Travel: Britain - an Underground Experience Second to None ; BRITAIN'S MINING MUSEUMS ARE HISTORICAL TREASURE TROVES JUST WAITING TO BE DISCOVERED
Culliford, Alison, The Independent (London, England)
IT CAN come as a surprise to learn that the wild and lonely places we treasure today were teeming with people a century or two ago.
In 1794 the little parish of Caldbeck in the Lake District - these days two small villages with about four pubs between them - had 12 pubs and 10 ale houses, as well as 13 shoemakers, four cloggers, 54 miners, 11 blacksmiths, 12 tailors, and one apothecary.
One of the reasons for the depopulation was the closing of mines and quarries after cheaper sources of metalswere found abroad. But man has certainly left his mark on this landscape - and with a keen eye, you can spot it.
Ian Tyler has that attribute. A Lancashireman, he set himself the task of walking all the fells in Cumbria. It took him 10 years, winter and summer. On his walks he noticed the evidence of mining all over the landscape, and started building up a collection of artefacts. Now he and his wife Jean run Threlkeld Mining Museum in the Lake District National Park.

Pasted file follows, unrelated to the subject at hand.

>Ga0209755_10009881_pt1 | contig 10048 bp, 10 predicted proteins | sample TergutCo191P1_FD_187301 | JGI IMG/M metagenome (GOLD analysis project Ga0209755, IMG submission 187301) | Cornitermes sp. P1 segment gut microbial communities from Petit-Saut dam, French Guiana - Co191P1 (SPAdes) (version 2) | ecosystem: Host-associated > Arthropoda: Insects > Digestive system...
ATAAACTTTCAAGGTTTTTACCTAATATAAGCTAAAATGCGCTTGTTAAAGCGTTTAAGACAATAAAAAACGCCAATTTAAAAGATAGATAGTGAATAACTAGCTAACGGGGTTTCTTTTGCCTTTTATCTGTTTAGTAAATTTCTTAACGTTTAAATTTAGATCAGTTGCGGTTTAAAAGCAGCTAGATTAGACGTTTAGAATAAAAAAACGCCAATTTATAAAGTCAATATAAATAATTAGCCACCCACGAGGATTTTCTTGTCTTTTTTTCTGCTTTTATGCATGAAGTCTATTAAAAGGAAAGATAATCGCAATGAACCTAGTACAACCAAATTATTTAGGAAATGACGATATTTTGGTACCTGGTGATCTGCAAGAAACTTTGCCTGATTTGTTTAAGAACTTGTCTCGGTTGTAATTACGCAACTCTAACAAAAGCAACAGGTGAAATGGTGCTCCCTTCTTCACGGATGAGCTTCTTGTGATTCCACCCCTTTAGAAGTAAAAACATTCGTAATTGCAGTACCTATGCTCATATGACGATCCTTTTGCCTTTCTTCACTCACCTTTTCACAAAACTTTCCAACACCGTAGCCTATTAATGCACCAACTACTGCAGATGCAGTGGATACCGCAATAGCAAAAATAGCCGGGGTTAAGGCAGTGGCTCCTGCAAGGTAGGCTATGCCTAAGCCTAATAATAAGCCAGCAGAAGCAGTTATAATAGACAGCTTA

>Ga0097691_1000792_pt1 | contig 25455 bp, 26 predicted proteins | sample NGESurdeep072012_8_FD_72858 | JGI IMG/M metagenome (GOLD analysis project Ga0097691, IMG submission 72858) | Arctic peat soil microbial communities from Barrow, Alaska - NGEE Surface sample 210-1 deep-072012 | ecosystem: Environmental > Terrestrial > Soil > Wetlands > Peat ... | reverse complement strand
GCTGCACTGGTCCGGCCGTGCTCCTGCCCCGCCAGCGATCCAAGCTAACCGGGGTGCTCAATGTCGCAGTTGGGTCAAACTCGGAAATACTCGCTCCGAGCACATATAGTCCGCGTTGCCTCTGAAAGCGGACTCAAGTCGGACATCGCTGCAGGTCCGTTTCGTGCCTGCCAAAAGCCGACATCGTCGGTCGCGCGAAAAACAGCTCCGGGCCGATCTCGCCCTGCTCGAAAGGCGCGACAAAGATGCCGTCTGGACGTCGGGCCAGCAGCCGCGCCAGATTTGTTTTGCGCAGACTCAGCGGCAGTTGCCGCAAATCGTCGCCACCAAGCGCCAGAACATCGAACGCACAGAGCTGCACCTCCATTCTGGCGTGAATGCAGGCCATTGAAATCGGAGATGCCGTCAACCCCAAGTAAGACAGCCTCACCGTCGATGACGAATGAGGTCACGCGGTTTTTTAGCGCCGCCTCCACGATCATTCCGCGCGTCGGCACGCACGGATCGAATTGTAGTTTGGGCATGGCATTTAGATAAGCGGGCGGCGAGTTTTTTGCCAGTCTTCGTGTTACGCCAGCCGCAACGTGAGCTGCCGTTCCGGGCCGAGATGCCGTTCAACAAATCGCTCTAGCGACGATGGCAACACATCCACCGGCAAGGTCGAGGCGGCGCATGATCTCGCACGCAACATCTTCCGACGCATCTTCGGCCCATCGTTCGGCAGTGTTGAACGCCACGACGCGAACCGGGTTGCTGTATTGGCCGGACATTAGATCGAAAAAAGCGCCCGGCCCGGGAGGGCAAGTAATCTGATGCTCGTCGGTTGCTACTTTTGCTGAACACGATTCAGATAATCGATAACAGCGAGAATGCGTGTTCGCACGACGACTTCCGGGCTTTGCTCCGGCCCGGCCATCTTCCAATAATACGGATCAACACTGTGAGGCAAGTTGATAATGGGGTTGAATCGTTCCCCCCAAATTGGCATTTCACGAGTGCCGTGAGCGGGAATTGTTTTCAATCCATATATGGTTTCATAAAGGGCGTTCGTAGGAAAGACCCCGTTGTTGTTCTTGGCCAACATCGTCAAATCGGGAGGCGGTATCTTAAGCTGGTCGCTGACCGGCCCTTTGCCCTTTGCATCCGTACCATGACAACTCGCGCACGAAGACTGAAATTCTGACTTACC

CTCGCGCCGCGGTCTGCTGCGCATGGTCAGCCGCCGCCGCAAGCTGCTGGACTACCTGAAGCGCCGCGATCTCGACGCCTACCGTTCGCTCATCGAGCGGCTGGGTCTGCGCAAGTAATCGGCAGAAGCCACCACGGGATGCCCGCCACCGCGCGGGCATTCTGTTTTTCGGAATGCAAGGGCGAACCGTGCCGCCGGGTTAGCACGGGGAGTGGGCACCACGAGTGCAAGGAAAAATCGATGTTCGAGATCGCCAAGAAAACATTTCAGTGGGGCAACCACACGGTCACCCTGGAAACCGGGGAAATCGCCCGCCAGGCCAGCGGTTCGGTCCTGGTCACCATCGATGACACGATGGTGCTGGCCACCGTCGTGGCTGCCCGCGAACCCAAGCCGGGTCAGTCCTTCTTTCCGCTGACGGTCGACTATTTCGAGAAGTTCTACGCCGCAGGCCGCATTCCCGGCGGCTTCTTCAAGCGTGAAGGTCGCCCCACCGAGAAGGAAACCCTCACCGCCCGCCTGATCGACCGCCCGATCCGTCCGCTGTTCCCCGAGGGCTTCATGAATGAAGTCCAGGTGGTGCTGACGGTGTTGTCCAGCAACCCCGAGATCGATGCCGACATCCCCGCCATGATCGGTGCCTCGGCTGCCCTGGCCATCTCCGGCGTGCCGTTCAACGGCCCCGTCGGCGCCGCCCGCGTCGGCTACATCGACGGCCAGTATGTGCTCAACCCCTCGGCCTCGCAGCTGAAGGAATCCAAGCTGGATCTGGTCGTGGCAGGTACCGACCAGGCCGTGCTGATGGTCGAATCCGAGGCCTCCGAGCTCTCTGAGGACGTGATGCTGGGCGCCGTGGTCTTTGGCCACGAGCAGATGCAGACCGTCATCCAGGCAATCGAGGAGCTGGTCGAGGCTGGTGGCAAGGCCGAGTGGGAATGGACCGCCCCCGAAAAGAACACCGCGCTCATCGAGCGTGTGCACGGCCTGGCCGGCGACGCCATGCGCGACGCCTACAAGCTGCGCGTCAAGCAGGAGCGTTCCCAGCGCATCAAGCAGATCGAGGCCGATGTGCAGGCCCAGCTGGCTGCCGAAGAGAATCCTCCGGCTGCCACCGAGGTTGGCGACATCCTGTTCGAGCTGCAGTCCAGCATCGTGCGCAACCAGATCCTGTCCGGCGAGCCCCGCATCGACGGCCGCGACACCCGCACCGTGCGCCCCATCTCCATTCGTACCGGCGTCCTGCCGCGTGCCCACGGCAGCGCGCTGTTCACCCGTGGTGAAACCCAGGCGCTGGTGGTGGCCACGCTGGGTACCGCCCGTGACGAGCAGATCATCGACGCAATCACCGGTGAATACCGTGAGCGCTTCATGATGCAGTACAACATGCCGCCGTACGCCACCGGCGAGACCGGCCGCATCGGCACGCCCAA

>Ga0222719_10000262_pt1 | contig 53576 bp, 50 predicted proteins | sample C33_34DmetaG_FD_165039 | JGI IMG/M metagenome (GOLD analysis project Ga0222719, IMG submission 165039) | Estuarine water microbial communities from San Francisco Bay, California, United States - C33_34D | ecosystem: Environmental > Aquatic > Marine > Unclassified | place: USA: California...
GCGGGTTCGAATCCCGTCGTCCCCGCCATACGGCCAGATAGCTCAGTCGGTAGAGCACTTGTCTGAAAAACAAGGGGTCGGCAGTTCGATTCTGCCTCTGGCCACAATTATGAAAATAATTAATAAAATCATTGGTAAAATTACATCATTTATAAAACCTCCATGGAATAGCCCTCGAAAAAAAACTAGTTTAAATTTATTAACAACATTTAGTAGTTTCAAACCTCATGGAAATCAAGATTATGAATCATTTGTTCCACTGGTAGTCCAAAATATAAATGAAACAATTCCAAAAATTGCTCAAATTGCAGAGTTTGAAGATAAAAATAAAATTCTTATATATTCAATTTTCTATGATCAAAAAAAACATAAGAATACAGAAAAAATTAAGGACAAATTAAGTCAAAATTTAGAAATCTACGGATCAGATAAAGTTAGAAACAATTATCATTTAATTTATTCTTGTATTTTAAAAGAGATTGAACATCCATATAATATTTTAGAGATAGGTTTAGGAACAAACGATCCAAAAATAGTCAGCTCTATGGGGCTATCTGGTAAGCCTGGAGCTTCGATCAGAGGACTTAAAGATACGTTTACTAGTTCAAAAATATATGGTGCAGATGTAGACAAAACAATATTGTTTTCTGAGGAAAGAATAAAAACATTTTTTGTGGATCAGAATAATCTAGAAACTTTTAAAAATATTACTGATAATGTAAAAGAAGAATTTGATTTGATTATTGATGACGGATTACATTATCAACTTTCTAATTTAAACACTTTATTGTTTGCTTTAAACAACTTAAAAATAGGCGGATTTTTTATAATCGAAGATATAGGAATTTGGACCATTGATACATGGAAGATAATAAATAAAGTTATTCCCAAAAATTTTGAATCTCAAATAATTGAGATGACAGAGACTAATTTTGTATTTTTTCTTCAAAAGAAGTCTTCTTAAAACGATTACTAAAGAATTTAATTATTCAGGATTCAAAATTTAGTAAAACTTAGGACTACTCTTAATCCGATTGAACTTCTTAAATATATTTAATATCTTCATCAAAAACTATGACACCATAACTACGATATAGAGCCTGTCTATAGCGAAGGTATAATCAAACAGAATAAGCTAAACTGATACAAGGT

The Tylers' museum is a labour of love. Ian's dogged determination continued with 20 years of research, chipping away, bit by bit, into the Lake District's secret history. And the Tylers don't have a television; they spend their evenings writing books on the history of mining.
Follow the sign up and up and up, past what looks like a load of old diggers (a unique collection of earth-moving excavators from the Thirties and Forties) and into a prefab, and here you will find the moving story of the miners, told in artefacts, words and photographs.
Working in pitch darkness by the light of a tallow candle, these men grafted, day-in and day-out. Women are pictured washing coal at one of the West coast collieries in 1900 and there are portraits of the quarry men and boys (some as young as six) whose job it was to open the ventilation doors. …